As I discussed in the previous post, a jury found Alex Murdaugh’s banker Russell Laffitte guilty on multiple federal charges in November of last year. The trial judge dismissed his initial motion for a new trial in a 42-page order issued on Monday, March 6, 2023.
By Thursday of that week, Laffitte’s original counsel had filed a motion to be relieved. His new counsel had filed yet another motion for a new trial. The basis of this new motion is rather unique.
Murdaugh did not testify at Laffitte’s trial in November of last year. At that time, Murdaugh’s attorney stated he would assert the Fifth Amendment right against self-incrimination. In so doing, Murdaugh would not answer any questions in the Laffitte trial.
Months later after Laffitte's conviction, when Murdaugh took the stand in his own trial, that position appears to have changed. He admitted to stealing from and hurting clients he cared about over and over and over. On February 23, Murdaugh testified that “Russell Laffitte never conspired with me to do anything. . . Russell Laffitte didn’t do anything. . . Russell was not involved in helping me . . . . If he did it, he did it without knowing.”
Based on that testimony, the new motion asserts that Laffite did not have the required criminal intent to enter into a conspiracy with Murdaugh. His legal team argues that this is “newly discovered evidence” that the court should consider in granting Laffitte a new trial.
In response to the second Motion for a new trial, the prosecutors stated: “It is difficult to imagine a defendant relying on a less credible witness to support his claim for a new trial.”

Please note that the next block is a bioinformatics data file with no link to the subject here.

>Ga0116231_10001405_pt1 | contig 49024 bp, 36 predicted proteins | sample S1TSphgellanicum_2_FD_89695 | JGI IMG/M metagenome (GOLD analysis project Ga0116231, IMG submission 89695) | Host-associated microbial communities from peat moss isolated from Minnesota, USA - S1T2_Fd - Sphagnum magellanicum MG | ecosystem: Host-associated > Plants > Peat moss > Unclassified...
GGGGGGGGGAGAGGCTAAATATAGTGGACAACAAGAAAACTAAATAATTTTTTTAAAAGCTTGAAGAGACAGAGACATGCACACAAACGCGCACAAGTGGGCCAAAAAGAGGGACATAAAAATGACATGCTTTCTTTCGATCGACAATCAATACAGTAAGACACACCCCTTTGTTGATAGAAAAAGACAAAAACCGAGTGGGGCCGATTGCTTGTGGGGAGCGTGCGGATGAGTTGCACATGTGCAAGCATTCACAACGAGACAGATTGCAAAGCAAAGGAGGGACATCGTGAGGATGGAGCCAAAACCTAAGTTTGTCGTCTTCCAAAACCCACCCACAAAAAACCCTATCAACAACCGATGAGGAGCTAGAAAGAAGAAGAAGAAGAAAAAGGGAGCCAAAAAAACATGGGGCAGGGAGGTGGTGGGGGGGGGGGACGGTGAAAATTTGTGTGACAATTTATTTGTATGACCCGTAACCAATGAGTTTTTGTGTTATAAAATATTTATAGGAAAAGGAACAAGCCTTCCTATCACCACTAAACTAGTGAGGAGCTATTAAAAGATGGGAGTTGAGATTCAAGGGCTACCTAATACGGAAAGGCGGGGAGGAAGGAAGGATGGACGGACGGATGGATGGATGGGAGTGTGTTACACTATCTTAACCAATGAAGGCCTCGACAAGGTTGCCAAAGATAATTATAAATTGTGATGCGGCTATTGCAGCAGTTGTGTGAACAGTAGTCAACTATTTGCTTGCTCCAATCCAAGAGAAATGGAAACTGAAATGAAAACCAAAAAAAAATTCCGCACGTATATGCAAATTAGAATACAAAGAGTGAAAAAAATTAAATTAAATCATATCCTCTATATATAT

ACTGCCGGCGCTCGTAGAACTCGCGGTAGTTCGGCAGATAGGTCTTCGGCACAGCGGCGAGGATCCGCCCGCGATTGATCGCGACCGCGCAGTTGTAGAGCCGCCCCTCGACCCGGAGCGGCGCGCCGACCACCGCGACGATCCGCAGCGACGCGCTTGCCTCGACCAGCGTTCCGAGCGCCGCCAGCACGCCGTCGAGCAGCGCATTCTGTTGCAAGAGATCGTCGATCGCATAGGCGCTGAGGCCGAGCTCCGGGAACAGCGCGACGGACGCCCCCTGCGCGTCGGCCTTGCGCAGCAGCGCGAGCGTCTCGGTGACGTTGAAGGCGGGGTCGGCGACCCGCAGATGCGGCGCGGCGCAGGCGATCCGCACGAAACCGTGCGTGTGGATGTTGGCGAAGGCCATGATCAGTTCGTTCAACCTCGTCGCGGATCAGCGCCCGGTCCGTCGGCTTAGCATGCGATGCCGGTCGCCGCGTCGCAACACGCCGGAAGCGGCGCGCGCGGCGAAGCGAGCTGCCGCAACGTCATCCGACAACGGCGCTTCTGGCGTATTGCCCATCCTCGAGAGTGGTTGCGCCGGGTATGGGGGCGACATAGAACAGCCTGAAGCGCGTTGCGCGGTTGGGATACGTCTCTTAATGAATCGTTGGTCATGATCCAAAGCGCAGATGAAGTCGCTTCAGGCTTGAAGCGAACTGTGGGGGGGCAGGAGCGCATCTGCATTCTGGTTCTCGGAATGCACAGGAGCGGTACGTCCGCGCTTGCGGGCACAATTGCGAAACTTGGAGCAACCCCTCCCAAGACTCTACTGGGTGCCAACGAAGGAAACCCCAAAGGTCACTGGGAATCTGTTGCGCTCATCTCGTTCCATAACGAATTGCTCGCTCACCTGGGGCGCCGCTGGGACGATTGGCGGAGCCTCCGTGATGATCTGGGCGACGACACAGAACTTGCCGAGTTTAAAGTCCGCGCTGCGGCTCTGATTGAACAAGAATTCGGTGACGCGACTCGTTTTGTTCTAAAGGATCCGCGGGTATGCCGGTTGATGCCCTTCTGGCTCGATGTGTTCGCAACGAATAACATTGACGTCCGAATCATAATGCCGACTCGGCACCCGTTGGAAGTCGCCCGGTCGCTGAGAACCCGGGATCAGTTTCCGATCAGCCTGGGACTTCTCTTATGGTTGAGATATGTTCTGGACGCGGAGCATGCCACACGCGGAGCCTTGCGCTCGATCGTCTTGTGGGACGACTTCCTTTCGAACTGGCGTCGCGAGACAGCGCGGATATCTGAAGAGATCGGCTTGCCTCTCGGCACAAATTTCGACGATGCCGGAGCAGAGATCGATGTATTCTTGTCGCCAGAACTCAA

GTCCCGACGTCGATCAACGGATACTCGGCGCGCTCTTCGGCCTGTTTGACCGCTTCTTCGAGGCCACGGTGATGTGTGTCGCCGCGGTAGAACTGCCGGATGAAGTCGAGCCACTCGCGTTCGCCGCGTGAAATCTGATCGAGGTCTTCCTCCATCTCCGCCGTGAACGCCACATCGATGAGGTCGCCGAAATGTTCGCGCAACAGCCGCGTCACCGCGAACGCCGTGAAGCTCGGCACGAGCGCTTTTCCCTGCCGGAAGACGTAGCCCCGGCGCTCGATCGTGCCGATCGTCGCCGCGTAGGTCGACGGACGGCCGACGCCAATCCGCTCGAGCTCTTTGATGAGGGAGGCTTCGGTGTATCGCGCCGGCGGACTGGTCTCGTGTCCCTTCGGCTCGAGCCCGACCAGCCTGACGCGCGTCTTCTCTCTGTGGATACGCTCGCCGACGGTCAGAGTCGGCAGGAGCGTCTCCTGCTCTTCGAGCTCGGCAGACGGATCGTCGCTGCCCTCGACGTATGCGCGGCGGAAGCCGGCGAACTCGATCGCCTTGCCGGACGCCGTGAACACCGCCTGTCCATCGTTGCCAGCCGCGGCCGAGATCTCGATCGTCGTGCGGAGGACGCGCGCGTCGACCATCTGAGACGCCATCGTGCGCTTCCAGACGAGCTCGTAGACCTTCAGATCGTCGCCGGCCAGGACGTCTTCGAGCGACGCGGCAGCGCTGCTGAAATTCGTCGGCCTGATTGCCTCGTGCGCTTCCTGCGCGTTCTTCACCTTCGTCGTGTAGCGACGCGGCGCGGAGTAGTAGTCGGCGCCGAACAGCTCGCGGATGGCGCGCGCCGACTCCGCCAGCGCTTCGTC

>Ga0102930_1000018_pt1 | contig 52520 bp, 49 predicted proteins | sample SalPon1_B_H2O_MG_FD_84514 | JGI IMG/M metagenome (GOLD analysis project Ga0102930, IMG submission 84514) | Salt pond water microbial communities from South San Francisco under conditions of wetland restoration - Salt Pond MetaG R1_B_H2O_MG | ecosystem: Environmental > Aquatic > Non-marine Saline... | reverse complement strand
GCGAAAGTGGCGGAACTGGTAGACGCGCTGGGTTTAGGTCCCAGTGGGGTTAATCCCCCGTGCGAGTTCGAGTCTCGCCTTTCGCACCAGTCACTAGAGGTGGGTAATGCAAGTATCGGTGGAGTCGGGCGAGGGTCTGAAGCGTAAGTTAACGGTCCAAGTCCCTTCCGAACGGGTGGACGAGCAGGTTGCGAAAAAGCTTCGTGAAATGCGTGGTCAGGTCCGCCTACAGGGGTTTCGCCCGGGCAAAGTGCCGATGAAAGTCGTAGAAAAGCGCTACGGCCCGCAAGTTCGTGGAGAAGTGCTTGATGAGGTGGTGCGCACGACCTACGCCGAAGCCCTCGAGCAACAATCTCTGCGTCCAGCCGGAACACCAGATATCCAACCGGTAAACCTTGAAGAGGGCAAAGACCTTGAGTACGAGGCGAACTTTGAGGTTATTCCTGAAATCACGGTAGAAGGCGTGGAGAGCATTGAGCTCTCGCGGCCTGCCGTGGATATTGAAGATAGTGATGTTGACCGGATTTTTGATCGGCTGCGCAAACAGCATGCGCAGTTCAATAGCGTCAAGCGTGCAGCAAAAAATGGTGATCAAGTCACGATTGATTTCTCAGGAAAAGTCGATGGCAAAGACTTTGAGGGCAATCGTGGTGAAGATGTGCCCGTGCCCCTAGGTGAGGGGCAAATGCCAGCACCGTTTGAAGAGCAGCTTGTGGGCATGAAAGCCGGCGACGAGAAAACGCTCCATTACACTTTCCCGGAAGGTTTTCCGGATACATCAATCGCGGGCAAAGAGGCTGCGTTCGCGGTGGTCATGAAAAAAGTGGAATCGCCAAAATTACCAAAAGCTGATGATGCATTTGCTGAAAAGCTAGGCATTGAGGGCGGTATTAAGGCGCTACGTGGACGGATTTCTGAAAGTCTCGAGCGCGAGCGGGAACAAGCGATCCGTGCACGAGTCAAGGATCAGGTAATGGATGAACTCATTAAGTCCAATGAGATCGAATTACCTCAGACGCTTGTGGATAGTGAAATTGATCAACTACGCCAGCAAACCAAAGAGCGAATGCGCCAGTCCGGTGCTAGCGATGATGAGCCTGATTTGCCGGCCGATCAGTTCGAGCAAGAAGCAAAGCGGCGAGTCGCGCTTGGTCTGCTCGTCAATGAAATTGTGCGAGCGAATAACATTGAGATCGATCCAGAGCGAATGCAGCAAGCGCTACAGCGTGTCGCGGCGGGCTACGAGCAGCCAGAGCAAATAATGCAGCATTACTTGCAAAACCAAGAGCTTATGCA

That renewed motion for a new trial remains pending.
I can’t imagine the judge granting it. He was pretty straightforward – and direct - in his first order denying a request for a new trial as I discussed in my previous post. It is rare for judges to reverse themselves.
When I worked for Judge Norton as a federal law clerk years ago, he frequently handled motions like this. I remember parties filing motions for new trials. Most courts are unlikely to grant a motion for a new trial without finding an egregious or prejudicial error. Granting that motion takes the case away from the jury. Our system of jurisprudence prefers jury trials. Here, the basis of the motion is new evidence related to Laffitte's intent based on what Murdaugh testified in his own trial.
Judge Norton used to say: “I’m going to be consistent. I am either consistently wrong or consistently right, but I will be consistent.” While these matters are not pending before Judge Norton, this has been my experience with most judges.
The lawyers on both of Laffitte’s legal teams are very good lawyers. However, I agree with the prosecution. Relying on Alex Murdaugh statements as “new evidence” is a stretch. I am not sure anyone would find anything that Murdaugh said in his trial to be credible.
Laffitte faces up to 30 years in prison. If the judge does not grant a new trial, his sentencing will move forward. His next step will be to take his appeal to the Fourth Circuit Court of Appeals in Richmond, Virginia.
I'm not a criminal defense attorney, but I suspect the federal judge will be consistently right. He will deny the most recent motion for a new trial. Laffitte can then appeal the conviction, but would likely do so from a federal penitentiary.
Back to editing my book . . . .
The next post will be a short discussion of what Judge Norton taught me about priorities. I think you will enjoy it.